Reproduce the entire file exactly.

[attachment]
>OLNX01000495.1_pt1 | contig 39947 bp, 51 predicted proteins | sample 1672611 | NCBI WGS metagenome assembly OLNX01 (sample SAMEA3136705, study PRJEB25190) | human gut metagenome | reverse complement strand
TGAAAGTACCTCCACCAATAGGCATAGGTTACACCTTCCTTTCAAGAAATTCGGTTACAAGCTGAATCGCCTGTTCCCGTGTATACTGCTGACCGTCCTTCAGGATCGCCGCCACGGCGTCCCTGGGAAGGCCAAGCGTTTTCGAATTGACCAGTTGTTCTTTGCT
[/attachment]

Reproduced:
>OLNX01000495.1_pt1 | contig 39947 bp, 51 predicted proteins | sample 1672611 | NCBI WGS metagenome assembly OLNX01 (sample SAMEA3136705, study PRJEB25190) | human gut metagenome | reverse complement strand
TGAAAGTACCTCCACCAATAGGCATAGGTTACACCTTCCTTTCAAGAAATTCGGTTACAAGCTGAATCGCCTGTTCCCGTGTATACTGCTGACCGTCCTTCAGGATCGCCGCCACGGCGTCCCTGGGAAGGCCAAGCGTTTTCGAATTGACCAGTTGTTCTTTGCT